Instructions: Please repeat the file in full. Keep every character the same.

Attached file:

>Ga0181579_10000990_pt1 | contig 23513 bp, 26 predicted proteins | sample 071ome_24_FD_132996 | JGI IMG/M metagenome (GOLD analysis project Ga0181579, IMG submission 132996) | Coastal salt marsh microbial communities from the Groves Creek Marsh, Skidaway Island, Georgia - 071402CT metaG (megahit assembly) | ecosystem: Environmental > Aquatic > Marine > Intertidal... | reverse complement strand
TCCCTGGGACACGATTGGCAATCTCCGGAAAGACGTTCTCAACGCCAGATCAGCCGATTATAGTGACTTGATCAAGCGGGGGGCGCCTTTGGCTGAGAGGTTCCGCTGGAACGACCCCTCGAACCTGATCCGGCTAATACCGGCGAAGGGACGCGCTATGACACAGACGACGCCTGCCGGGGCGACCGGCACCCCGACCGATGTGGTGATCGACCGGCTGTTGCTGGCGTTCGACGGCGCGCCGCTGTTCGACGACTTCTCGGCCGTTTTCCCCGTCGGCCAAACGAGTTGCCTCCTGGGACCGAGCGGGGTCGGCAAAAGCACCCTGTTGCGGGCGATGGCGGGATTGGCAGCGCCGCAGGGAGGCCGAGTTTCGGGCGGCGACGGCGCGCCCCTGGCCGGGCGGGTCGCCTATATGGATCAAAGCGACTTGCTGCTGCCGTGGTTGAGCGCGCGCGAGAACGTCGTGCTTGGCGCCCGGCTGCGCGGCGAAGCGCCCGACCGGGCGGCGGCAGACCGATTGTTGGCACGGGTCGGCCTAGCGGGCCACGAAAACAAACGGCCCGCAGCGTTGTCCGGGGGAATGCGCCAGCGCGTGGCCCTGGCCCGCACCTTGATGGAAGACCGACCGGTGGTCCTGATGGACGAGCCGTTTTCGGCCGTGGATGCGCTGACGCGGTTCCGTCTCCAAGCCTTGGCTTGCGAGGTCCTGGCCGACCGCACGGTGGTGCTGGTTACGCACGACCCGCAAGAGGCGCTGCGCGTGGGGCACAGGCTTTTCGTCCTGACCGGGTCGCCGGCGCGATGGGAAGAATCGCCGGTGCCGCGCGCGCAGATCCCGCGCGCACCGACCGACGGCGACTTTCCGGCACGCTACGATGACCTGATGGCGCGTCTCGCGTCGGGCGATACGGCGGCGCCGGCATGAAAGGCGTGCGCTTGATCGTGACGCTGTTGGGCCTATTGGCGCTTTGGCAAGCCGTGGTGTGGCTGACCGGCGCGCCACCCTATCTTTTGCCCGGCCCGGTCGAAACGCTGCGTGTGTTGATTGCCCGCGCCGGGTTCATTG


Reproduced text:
>Ga0181579_10000990_pt1 | contig 23513 bp, 26 predicted proteins | sample 071ome_24_FD_132996 | JGI IMG/M metagenome (GOLD analysis project Ga0181579, IMG submission 132996) | Coastal salt marsh microbial communities from the Groves Creek Marsh, Skidaway Island, Georgia - 071402CT metaG (megahit assembly) | ecosystem: Environmental > Aquatic > Marine > Intertidal... | reverse complement strand
TCCCTGGGACACGATTGGCAATCTCCGGAAAGACGTTCTCAACGCCAGATCAGCCGATTATAGTGACTTGATCAAGCGGGGGGCGCCTTTGGCTGAGAGGTTCCGCTGGAACGACCCCTCGAACCTGATCCGGCTAATACCGGCGAAGGGACGCGCTATGACACAGACGACGCCTGCCGGGGCGACCGGCACCCCGACCGATGTGGTGATCGACCGGCTGTTGCTGGCGTTCGACGGCGCGCCGCTGTTCGACGACTTCTCGGCCGTTTTCCCCGTCGGCCAAACGAGTTGCCTCCTGGGACCGAGCGGGGTCGGCAAAAGCACCCTGTTGCGGGCGATGGCGGGATTGGCAGCGCCGCAGGGAGGCCGAGTTTCGGGCGGCGACGGCGCGCCCCTGGCCGGGCGGGTCGCCTATATGGATCAAAGCGACTTGCTGCTGCCGTGGTTGAGCGCGCGCGAGAACGTCGTGCTTGGCGCCCGGCTGCGCGGCGAAGCGCCCGACCGGGCGGCGGCAGACCGATTGTTGGCACGGGTCGGCCTAGCGGGCCACGAAAACAAACGGCCCGCAGCGTTGTCCGGGGGAATGCGCCAGCGCGTGGCCCTGGCCCGCACCTTGATGGAAGACCGACCGGTGGTCCTGATGGACGAGCCGTTTTCGGCCGTGGATGCGCTGACGCGGTTCCGTCTCCAAGCCTTGGCTTGCGAGGTCCTGGCCGACCGCACGGTGGTGCTGGTTACGCACGACCCGCAAGAGGCGCTGCGCGTGGGGCACAGGCTTTTCGTCCTGACCGGGTCGCCGGCGCGATGGGAAGAATCGCCGGTGCCGCGCGCGCAGATCCCGCGCGCACCGACCGACGGCGACTTTCCGGCACGCTACGATGACCTGATGGCGCGTCTCGCGTCGGGCGATACGGCGGCGCCGGCATGAAAGGCGTGCGCTTGATCGTGACGCTGTTGGGCCTATTGGCGCTTTGGCAAGCCGTGGTGTGGCTGACCGGCGCGCCACCCTATCTTTTGCCCGGCCCGGTCGAAACGCTGCGTGTGTTGATTGCCCGCGCCGGGTTCATTG